“I thought, ‘I’ve just got to throw a strike. I was kind of just focusing on understanding that I’m not going to have my best stuff and not even worrying about it. Just trying to stay with it. It’s funny — sometimes you pitch better when you’re tired.”

Teammates offered Montgomery encouragement as he prepared to enter the game, but he does not recall exactly who said what.

Jake Arrieta and John Lackey, two starting pitchers, were in the bullpen at that time. Montgomery said he felt the support of the entire group, spoken or unspoken.

“I felt like they believed in me to get it done,” Montgomery said. “That was really all I was thinking about: ‘This is it. And I’m not going to let these guys down.’

“It was do-or-die: ‘You’ve got to get one guy out. That’s all you’re being asked to do right now.’ Going out there, they gave me that confidence: ‘We believe in you at this time.’ And I was like, ‘Let’s prove ‘em right.’”

Once Montgomery reached the mound, he asked Montero what he had on Martinez, who had batted only twice in the Series — once against Chapman, once against Hector Rondon, both times with Willson Contreras catching.

Montero replied: “I don’t know, dude. Let me think about it. On my way back to the plate, I will think about it.”

Actually, Montero said, a scouting report on Martinez was the furthest thing from his mind.

“We needed one out at that point. Whatever is working in the warmups, that’s what I’m going to use, regardless,” Montero said.

“The curveball looked good in the warmups. The fastball looked good in the warmups. But we had Rajai Davis running at first. I’m not looking for this guy (Martinez) to hit a flyball.

“The flyball is my enemy right now. A flyball can be dangerous. I’m looking for this guy to put the ball on the ground. What was my better chance? He had a good enough curveball to get this guy to strike out, or get him to roll over. I was going to die with that pitch. And I called it back-to-back.”

The first curve was a called strike. The second, Montgomery said, “really wasn’t that great.” But it was good enough for Martinez to roll over, good enough for the final out.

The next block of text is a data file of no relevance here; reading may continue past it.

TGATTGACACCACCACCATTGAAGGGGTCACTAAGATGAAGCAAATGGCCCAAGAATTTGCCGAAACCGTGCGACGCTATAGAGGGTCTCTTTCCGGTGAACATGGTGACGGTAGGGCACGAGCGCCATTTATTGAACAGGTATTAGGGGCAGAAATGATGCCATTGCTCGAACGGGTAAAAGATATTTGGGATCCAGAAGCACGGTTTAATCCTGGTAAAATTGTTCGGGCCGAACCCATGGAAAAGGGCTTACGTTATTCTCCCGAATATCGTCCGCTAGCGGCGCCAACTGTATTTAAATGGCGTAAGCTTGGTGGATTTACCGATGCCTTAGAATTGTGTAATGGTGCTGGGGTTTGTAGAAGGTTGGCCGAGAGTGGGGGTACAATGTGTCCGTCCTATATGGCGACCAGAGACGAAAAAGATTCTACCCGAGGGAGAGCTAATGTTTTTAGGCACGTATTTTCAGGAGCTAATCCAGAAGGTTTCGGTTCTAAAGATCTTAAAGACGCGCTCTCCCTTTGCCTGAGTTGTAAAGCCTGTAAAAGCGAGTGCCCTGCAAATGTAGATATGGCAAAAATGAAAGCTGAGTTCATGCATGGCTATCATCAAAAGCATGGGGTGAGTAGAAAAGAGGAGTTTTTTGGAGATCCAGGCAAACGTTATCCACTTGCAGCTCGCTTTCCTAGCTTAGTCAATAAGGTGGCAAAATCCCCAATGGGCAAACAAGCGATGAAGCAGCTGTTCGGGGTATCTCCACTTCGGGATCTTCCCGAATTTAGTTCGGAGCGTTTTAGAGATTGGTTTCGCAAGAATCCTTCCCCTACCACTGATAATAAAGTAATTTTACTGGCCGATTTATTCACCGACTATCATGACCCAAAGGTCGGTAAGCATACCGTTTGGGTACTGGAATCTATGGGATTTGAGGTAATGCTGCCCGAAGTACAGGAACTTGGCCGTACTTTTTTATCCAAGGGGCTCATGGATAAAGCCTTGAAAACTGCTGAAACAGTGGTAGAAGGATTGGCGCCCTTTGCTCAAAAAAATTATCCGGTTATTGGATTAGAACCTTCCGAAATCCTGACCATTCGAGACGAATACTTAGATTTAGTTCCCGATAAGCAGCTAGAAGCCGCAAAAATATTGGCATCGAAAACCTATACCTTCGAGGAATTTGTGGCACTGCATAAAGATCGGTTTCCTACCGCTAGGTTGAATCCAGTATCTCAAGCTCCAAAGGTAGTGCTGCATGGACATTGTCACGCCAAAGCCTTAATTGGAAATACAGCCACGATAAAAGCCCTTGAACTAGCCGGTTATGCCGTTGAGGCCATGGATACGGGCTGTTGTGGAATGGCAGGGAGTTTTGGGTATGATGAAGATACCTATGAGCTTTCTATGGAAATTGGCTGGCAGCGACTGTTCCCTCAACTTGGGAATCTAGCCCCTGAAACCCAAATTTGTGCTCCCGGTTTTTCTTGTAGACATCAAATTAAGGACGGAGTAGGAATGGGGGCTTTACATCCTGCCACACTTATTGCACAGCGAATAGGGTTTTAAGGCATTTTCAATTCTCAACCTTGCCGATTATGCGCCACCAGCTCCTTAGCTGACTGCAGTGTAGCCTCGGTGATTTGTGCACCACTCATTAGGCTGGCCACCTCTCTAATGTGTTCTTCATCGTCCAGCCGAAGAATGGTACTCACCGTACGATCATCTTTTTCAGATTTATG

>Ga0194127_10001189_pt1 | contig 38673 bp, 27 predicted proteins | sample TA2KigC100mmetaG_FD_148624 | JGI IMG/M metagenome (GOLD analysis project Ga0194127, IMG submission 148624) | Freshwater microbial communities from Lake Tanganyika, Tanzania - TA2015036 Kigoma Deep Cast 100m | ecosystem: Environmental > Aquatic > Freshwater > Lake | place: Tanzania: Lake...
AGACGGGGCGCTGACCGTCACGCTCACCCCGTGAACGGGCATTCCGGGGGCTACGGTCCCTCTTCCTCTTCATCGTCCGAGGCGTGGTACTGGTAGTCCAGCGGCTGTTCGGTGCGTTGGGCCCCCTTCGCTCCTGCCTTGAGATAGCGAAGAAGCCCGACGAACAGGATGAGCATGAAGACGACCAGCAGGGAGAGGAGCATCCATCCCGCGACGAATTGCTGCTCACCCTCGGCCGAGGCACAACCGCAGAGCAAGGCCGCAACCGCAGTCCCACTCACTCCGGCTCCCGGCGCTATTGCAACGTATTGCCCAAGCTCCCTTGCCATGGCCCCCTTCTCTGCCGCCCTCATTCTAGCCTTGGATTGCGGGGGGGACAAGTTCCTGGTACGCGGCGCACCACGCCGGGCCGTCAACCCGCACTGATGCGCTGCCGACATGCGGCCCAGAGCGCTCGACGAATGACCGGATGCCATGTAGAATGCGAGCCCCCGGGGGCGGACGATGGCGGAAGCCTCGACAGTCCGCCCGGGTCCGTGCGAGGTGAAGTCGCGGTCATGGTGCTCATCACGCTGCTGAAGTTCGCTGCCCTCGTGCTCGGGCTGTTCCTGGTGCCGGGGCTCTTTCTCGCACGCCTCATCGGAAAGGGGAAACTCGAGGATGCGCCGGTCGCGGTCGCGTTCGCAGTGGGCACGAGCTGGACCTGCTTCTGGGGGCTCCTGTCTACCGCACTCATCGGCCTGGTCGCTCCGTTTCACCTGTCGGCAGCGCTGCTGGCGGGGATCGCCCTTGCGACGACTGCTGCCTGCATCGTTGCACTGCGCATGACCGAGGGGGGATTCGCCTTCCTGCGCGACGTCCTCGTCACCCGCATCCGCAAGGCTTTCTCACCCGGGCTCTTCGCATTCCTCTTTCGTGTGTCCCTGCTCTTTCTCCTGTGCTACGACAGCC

Later, Montgomery would tell Montero, “It’s funny how you fooled me, telling me you didn’t know what you had (on Martinez). But you did know what you had.”

“No, dude, seriously,” Montero replied. “At that time, I didn’t know what we had.”


The trade occurred on July 20 — Montgomery and minor-league right-hander Jordan Pries to the Cubs, first baseman Dan Vogelbach and minor-league right-hander Paul Blackburn to the Mariners.

Montgomery learned of the deal in the middle of a game, when teammate Taijuan Walker summoned him to the clubhouse and showed him a tweet on his phone that said, “Mike Montgomery is going to the Cubs.”

“I looked at him and went, ‘No way,’” Montgomery said. “He said, ‘Dude, I’m telling ya.’ Then I went to look at my phone. (Montgomery’s agent) Paul (Cohen) had called me and I had some other messages. I was like, ‘Oh boy. This is probably happening.’

“It was definitely mixed feelings. It wasn’t a sense of joy. It was almost a sense of defeat in a way: ‘Wow, Seattle didn’t really want me. They traded me away.’ It was more of that right away as opposed to understanding what it would mean to play for the Cubs.”

Montgomery, the 36th overall selection in the 2008 draft, had been traded twice before — from the Royals to the Rays in the James Shields/Wade Davis deal, and from the Rays to the Mariners for righty Erasmo Ramirez. He finally was starting to establish himself with the Mariners, liked his teammates, had just entered the rotation. And then, just like that, he had to start over again.

The magnitude of going to the Cubs hit Montgomery only after teammate Nathan Karns said, “Monty, cool, we’ll get to watch you in the postseason.” Montgomery replied that he wanted the Cubs to face the Mariners in the World Series so he would be guaranteed a ring. And as others spoke excitedly about him joining the Cubs, he warmed to the idea.

Little did Montgomery know how it would all turn out. Little did he know that he would throw the final pitch in the 10th inning of Game 7 of the 2016 World Series, ending 108 years of misery for the Cubs and their fans.

Montgomery, who stayed in Chicago for a few days after the Series, was taken aback when people kept thanking him, not fully grasping the magnitude of what he had accomplished.

He did not know he would pitch. He did not know how to celebrate. Earlier in the night, he did not want to be part of the game at all.

“Everyone goes, ‘You finished the game. You ended Game 7.’ Yes, I think that’s a big deal. But all I had to do was get one out,” Montgomery said.

“I didn’t have time to even think about it. To me, that’s what made it beautiful. I didn’t have time to think about anything.”